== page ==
138: “Your Homeschooled Kids Will Never Get Into College”
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People used to tell me my kids wouldn’t get into college if they were homeschooled—especially if we went the “unschooling” route.
I homeschooled them anyway. And we “unschooled” the majority of the time. And I never really paid attention to the “they won’t get into college” clause because I didn’t know if they would even choose college as their route.
As it turns out, they decided to do college as “high school” juniors and seniors through the PSEO program in our state, which basically means they are full time college students who haven’t graduated “high school” yet. They had to do the college entrance exam and other things to get into the program.
But, you know…
“Your kids will never get into college if they are homeschooled.”
But (sarcasm aside) that’s not even the point of this post. This is:
A couple weeks ago, our oldest read us an email he got from a professor regarding a paper he’d written a few days prior. It said, in part—
“You have single handedly restored my faith in students. Before I got to your paper, I had read no less than five plagiarized papers and the rest were full of errors.”
Now, this is NOT to brag on my kids. There’s plenty of stuff they don’t know, screw up, can’t do, or are still learning — like all of us. I bring this up more to ask the people who told me that my kids would never get into college: were my kids not gonna get into college because my kids can write a well-researched paper without plagiarizing, or was it the lack of grammatical errors (because they know how to take the time to change things that have squiggly lines under them), or was it something else?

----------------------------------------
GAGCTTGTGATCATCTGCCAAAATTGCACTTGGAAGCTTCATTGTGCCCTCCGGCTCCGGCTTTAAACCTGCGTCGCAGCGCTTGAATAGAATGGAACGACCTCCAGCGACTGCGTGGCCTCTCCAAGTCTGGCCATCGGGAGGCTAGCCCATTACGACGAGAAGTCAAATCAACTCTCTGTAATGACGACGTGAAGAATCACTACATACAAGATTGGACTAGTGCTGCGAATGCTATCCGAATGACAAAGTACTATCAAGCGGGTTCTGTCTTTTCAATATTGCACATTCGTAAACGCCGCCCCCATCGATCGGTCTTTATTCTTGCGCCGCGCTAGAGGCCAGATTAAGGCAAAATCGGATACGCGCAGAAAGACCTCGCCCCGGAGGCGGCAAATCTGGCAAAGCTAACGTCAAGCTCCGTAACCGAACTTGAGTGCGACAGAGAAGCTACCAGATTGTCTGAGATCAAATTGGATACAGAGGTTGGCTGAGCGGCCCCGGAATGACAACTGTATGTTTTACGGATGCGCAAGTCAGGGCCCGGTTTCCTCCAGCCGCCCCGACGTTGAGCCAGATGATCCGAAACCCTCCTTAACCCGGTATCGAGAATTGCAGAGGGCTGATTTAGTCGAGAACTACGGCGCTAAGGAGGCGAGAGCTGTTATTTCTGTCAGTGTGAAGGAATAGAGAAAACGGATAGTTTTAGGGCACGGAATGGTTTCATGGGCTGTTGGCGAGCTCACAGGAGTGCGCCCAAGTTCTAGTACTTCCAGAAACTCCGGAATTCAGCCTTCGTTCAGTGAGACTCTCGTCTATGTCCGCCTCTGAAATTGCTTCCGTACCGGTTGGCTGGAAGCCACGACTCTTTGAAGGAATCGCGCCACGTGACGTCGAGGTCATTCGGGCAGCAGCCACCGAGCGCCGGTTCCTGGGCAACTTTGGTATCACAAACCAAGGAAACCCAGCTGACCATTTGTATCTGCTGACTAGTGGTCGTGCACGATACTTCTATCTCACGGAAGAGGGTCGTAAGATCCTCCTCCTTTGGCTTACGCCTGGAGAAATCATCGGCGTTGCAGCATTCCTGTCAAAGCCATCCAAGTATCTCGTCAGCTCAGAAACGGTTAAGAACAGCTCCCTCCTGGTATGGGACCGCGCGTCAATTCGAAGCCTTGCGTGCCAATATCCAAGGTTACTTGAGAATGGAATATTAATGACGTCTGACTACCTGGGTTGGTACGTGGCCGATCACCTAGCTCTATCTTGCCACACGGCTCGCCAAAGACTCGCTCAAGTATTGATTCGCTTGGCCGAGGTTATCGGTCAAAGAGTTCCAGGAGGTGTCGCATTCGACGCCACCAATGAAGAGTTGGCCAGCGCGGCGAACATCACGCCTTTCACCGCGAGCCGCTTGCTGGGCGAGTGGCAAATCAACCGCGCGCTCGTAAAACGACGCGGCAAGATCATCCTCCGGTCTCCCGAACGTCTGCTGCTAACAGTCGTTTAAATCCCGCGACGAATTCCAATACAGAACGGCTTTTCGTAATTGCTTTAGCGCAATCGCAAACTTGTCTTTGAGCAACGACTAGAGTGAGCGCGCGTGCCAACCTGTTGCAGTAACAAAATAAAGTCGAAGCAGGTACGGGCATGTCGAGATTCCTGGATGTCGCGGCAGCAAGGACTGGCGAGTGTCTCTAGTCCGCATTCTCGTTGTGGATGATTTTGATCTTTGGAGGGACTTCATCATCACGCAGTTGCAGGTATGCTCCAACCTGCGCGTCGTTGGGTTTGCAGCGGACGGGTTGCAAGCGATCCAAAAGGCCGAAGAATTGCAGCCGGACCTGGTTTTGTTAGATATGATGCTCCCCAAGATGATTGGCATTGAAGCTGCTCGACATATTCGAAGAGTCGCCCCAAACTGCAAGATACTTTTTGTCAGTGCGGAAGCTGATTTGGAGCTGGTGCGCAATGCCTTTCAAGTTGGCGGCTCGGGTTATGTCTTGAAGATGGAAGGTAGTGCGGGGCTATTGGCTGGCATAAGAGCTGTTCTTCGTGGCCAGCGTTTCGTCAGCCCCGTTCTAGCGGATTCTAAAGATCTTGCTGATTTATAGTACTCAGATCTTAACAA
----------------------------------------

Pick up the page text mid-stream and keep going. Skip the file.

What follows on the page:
Listen. I don’t think you have to be able to write a decent paper to prove you’re smart. I know geniuses who couldn’t put their thoughts down on paper if their life depended on it.
The fact that my kid can write a paper isn’t the point.
The point is that we were told ever since we made the decision to homeschool that our kids wouldn’t be able to handle college because it would be above them, too hard for them, and they wouldn’t know what to do.
I guess we should have worked more on blatant plagiarism and how to ignore grammatical errors that are usually pointed out in the program you’re using to write the paper in question?
I mean, is that actually what we’re up against in (gasp) college?
To tell me for the last 20 years that if I homeschooled/unschooled my kids, they would never get into college, like it was some holy grail of knowledge where only the smartest kids in the world get the golden ticket in?
Maybe we could stop holding stuff up on a pedestal that it doesn’t need to be on.
— Amy Dingmann 4-23-21
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